We read in the book about Len's first encounter with Ian Fleiming in said White Tower restaurant in Soho, a restaurant that "catered to soft-spoken, dark-suited tycoons, film people, politicians and advertising executives with fat expense accounts. It said a lot about Ian that he preferred such formality." It was over this lunch conversation that Fleming revealed his admiration for the agents he controlled from behind his desk in Naval Intelligence during the war; men like Merlin Minshall who were at the sharp end of the intelligence fight against the Nazis and had the colourful tales to relate.

Bond was, Deighton writes, "[Fleming's] screwball alter ego. Writing provided a chance to depict the forbidden dreams of this outwardly cool, but morose and moody Royal Naval officer."

The book goes on to recount the efforts to get Bond onto the big screen, and it is here that the story becomes interesting as it looks at the myriad elements behind Bond's creation - on screen and on the page - which have kept writers, fans and fiction historians entertained and intrigued.

The book provides an extensive re-telling of the whole story which has been document elsewhere by other authors and Bond fans in great detail, and also been the subject of extensive legal arguments over the decades. While some of the stories are familiar from previous articles, much of it seems new and refreshingly honest.

In a year in which Bond has shown himself to be the 'King Of All Cinema', Deighton maps out in compelling detail - such as his hint at the origin of the 007 moniker, and fascinating perspectives from Bond ground-zero, the bumpy road by which Bond moved from page to screen.

The last paragraph, in particular, is a real peach!

Let's hope too that, if this e-book proves a success, Len may be prompted to write more and take advantage of the world of e-publishing to reach out to his global fanbase.

Wednesday 19 December 2012

Gun. Jumped.

This Friday, there may be something interesting to talk about here on this blog.

However, for various reasons, I'm not in a position to share it right now.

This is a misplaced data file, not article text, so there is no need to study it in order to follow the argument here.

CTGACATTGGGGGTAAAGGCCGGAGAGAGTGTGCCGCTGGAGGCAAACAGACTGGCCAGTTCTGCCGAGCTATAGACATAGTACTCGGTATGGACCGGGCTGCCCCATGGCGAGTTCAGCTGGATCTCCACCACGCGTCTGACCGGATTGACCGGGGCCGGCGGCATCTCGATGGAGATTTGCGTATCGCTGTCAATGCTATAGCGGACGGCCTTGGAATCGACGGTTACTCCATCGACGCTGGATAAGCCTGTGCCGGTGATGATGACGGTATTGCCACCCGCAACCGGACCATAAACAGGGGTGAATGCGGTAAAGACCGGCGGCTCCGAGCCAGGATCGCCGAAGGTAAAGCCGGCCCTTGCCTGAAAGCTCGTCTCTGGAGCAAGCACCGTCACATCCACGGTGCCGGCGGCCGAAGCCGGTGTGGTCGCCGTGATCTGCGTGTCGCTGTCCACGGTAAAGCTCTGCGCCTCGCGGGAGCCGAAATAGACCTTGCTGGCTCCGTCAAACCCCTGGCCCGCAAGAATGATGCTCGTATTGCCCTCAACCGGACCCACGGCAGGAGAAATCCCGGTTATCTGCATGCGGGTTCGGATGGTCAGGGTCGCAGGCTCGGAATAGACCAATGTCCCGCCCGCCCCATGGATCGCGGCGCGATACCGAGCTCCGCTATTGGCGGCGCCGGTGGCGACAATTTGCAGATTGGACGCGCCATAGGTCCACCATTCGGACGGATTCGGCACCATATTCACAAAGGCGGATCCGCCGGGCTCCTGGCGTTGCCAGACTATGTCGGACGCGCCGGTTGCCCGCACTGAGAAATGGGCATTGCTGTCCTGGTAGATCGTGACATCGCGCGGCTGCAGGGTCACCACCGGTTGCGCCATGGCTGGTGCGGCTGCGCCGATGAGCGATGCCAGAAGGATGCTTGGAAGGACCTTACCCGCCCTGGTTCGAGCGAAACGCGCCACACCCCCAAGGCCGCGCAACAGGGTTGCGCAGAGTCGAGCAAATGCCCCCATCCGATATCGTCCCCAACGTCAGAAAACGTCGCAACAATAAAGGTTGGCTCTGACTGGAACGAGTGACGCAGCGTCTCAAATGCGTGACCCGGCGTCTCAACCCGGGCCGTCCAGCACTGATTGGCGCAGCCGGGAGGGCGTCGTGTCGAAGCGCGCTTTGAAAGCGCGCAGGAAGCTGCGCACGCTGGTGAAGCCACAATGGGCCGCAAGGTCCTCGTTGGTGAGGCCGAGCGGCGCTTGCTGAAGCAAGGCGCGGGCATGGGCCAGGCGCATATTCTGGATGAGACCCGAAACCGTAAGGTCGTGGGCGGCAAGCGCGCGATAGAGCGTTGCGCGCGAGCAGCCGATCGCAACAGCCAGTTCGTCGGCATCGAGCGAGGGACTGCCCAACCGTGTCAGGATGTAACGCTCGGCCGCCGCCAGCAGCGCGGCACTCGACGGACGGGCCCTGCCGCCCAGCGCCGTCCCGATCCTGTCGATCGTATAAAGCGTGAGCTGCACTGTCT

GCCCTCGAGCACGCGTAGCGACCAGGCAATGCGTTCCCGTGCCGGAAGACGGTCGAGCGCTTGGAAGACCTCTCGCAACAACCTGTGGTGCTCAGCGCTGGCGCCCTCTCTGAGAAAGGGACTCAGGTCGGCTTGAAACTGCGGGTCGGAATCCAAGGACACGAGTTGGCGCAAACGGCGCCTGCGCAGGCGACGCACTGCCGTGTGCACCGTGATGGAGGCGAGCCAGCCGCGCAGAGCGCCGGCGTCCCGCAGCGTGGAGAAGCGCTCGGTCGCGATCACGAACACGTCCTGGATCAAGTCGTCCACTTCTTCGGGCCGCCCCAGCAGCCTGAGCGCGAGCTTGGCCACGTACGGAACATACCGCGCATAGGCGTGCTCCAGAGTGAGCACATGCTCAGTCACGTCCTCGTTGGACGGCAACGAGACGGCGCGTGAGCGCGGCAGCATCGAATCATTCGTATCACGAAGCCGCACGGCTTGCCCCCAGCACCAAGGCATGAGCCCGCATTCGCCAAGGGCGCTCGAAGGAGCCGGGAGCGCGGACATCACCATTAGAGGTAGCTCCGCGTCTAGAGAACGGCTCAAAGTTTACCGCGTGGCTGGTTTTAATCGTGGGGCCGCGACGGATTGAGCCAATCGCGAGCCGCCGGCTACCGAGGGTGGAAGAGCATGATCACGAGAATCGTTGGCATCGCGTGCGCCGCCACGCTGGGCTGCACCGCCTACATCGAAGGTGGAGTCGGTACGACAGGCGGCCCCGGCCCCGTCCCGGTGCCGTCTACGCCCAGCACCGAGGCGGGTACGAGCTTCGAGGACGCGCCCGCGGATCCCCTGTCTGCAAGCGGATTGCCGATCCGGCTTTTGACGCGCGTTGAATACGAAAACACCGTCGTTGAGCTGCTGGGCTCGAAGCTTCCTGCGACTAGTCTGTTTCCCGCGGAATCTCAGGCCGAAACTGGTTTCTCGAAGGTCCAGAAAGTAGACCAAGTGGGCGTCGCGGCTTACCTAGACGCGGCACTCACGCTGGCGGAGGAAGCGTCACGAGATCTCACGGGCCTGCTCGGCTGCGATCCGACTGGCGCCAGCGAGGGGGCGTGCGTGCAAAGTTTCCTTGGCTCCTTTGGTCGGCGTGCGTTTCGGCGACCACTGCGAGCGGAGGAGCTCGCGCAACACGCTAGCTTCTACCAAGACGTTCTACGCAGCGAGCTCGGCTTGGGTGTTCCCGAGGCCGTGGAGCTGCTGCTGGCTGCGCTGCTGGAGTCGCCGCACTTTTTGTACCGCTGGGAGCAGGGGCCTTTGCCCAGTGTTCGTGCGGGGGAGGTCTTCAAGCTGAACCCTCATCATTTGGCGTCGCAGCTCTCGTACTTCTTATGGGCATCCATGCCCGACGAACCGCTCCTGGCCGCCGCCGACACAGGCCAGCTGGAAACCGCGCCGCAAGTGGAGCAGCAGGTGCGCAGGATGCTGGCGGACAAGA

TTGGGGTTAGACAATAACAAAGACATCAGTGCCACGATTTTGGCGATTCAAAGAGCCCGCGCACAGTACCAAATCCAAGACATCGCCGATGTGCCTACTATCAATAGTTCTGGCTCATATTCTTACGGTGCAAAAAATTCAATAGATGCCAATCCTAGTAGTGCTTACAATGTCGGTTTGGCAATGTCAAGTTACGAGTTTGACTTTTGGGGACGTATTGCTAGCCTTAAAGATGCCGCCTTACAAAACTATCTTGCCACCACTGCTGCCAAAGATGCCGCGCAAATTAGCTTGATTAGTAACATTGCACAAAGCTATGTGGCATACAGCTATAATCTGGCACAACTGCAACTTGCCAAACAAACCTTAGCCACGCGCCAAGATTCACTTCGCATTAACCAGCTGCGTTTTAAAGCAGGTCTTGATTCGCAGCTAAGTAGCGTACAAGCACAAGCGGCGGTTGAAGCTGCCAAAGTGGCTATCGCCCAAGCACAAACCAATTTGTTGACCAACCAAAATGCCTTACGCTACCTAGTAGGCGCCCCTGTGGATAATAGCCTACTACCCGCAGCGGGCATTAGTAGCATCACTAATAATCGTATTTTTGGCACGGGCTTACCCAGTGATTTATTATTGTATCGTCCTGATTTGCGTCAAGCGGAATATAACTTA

That explains recent changes on this blog.

Sunday 9 December 2012

Snippets from a conversation ....

I use an iPhone these days to record interviews
I was fortunate enough to catch up with Len over lunch at his club in South West London, the outcome of which was the third exclusive interview for the Deighton Dossier, which you can access by clicking the button above (along with the two other interviews exclusive to this site).

Over seven hours we talked about many more subjects than those which Len kindly responded to in the Q&A interview. Some of the things we discussed I'm not I'm afraid at liberty to repeat here - interesting though they undoubtedly are - but during our conversation there were a number of stories, anecdotes and facts which came up which I want to share with you here. I'm sure Len wouldn't mind me sharing a few of his interesting stories and asides from a life at the top of his profession as writer, producer and designer.

Try these for size:

Free gifts
Having discussed the new Bond film Skyfall, Len related to me the story of author John Gardner, who wrote one of the Bond sequel books after Fleming's death with permission from the latter's estate. One day, apparently, Gardner called up Len to tell him with glee:
"I've given Bond a SAAB!"
This was a crucial change in the Bond mythology of course, the move away from the Aston Martin.  Gardner told Len he had received a car from the makers for this act of product placement. Product placement was of course crucial to Bonds production value. Len told me that in contrast, the only time he'd received something resulting from product placement was a Sunbeam food mixer which was given to him following publication of one of his cook strips!